On Monday, 17 October 2011 at the industrial estate "Tongeren Oost" (Tongeren, Belgium), Enovos Luxembourg S.A. and its project partners NPG Energy N.V. and Pholpa BVBA celebrated the first stone ceremony of the largest biogas plant in Limburg. In presence of a.o. Jean Lucius, CEO Enovos Luxembourg S.A. and the Mayor of the City of Tongeren, Patrick Dewael, a tree was planted to symbolise that this biogas plant will be 100% CO2 neutral.

In August 2011, Enovos Luxembourg S.A. signed the contracts to acquire a 24.9% stake in the biogas plant. For Enovos Luxembourg, this represents the first investment in renewable energy in Belgium.

Located in a predominantly agricultural area, the biogas plant will mainly ferment corn that is grown in close cooperation with local farmers within a 15 km radius. The resulting environmentally friendly biogas is converted into electricity via a motor and is then fed into the local power grid. The heat resulting from the process is used to dry the fermentation substrates. These substrates are returned to the fields as low-odour, high-quality fertilisers, thus producing a closed cycle.

"With a capacity of approximately 3 MW, the amount of electricity generated corresponds to the annual consumption of 6,500 households and an annual CO2 reduction of 10,000 tonnes, thus achieving an important step towards further expanding renewable energies," says Daniel Christnach, Head of Renewable Energies & Cogeneration at Enovos Luxembourg. In cooperation with the project partners, the plant's capacity can optionally be subsequently expanded to 5.6 MW. The building licence for this already exists.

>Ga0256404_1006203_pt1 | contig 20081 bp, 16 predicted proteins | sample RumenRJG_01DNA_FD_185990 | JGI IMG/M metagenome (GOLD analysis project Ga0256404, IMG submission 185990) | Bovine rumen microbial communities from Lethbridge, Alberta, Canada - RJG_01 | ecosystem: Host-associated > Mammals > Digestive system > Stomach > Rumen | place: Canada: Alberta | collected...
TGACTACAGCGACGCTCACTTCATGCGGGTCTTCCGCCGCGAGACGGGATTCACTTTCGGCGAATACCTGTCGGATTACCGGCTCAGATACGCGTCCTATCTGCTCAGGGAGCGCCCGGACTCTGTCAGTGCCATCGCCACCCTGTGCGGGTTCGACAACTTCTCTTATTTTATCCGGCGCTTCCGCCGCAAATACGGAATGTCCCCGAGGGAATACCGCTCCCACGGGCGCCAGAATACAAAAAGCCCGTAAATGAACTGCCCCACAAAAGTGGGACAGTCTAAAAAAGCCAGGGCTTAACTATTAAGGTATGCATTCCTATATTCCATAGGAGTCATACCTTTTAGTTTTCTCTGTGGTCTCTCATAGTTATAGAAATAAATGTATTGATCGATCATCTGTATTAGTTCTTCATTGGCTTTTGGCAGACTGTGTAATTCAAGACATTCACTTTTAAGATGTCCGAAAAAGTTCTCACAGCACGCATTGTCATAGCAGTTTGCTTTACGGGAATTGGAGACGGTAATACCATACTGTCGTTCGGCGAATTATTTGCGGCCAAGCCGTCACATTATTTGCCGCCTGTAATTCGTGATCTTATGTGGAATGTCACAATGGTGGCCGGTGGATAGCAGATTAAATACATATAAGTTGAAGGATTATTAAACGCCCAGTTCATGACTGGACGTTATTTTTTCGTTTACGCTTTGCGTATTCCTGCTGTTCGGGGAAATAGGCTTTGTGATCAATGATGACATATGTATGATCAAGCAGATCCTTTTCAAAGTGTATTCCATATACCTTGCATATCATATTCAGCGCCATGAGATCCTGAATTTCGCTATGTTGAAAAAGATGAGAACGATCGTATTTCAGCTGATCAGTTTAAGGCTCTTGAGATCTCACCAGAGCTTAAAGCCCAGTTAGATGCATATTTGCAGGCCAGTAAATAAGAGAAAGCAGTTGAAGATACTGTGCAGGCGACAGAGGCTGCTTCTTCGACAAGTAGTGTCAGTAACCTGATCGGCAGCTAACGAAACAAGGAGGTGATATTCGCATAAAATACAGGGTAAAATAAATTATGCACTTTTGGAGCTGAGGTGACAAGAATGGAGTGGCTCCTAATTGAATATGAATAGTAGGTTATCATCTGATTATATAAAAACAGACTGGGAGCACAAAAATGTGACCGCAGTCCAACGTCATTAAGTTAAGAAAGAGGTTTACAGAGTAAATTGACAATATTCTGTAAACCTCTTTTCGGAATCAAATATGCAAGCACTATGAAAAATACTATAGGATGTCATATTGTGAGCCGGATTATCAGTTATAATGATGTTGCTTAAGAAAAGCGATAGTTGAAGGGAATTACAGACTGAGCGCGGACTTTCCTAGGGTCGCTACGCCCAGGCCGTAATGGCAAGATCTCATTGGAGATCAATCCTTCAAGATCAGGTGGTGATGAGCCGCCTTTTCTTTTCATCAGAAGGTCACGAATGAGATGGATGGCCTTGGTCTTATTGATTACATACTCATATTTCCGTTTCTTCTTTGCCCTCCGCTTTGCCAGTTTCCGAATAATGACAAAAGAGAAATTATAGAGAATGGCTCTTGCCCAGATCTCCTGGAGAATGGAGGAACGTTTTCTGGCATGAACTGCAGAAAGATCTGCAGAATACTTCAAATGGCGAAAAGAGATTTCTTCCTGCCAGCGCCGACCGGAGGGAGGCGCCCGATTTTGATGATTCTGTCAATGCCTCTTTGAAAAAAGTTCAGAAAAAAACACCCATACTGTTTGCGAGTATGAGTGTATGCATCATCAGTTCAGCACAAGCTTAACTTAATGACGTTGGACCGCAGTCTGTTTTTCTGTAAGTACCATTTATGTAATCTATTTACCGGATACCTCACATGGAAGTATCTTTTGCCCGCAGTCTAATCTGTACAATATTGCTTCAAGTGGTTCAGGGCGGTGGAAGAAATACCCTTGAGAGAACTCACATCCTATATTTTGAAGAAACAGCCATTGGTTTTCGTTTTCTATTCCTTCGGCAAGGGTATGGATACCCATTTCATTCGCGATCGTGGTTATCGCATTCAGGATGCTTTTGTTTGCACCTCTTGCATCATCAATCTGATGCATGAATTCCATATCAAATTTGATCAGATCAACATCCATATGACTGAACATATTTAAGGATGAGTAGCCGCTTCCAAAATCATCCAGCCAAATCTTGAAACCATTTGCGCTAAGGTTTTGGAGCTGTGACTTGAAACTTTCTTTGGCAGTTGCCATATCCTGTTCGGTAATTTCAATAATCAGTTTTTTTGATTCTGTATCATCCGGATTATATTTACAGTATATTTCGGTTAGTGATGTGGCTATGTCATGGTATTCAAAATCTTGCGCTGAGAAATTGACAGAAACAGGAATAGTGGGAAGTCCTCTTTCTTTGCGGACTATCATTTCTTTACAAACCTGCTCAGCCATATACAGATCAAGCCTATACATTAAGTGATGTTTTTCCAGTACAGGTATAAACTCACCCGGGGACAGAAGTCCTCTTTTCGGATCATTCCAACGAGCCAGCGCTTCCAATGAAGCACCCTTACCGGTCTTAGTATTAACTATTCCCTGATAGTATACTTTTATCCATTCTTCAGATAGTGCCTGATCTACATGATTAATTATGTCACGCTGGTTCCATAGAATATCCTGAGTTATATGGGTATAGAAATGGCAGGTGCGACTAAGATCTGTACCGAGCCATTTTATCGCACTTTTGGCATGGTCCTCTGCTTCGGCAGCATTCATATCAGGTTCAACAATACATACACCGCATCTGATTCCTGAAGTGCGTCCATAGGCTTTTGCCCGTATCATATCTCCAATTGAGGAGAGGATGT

Jean Lucius, CEO Enovos Luxembourg highlights: "The participation in the Biopower Tongeren N.V. emphasises Enovos' consistent commitment to the field of renewable energy and we are pleased that with this first project we were able to assert this message on the Belgium market."

The plant start-up will take place in April 2012.

The project developers NPG Energy N.V. and Pholpa BVBA are involved as additional partners in the project company, Biopower Tongeren N.V., each with 47.6% and 27.5% respectively.

As energy supplier on the Luxembourg, German, French and - since 2011 - Belgian energy market, Enovos Luxembourg's mission consists of generating electricity, natural gas and renewable energy for municipal providers, industries and private households and in delivering it to them.

They are subordinate to Enovos International S.A., which is an operative holding company with its headquarters in the Grand Duchy of Luxembourg. In addition to supplying energy, the parent company also acts as an umbrella for the management of the grid operator, Creos Luxembourg S.A.

Expressed in numbers, the Enovos-International-group currently consists of more than 1,300 employees, more than 280,000 points of delivery, over 8,700 km of electric lines and more than 3,600 km of gas pipelines.

In addition to its traditional core business, the company is expanding its activities mostly in the field of renewable energy.

25.44% of Enovos International S.A. belongs to Luxembourg State, 10.01% belongs to the state-owned investment bank SNCI and 8.00% belongs to the City of Luxembourg. ArcelorMittal owns 23.48%, RWE owns 18.36%, E.ON has 10.00% and Electrabel holds 4.71%.

Copyright (C) 2011 PR Newswire. All rights reserved

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Sunday, November 06, 2011

Flotech vows to treble biogas revenues -

Flotech, the biogas equipment developer, says soaring demand for renewable energy from Asia, Europe and North America will likely see its revenues triple to $300 million as early as 2015.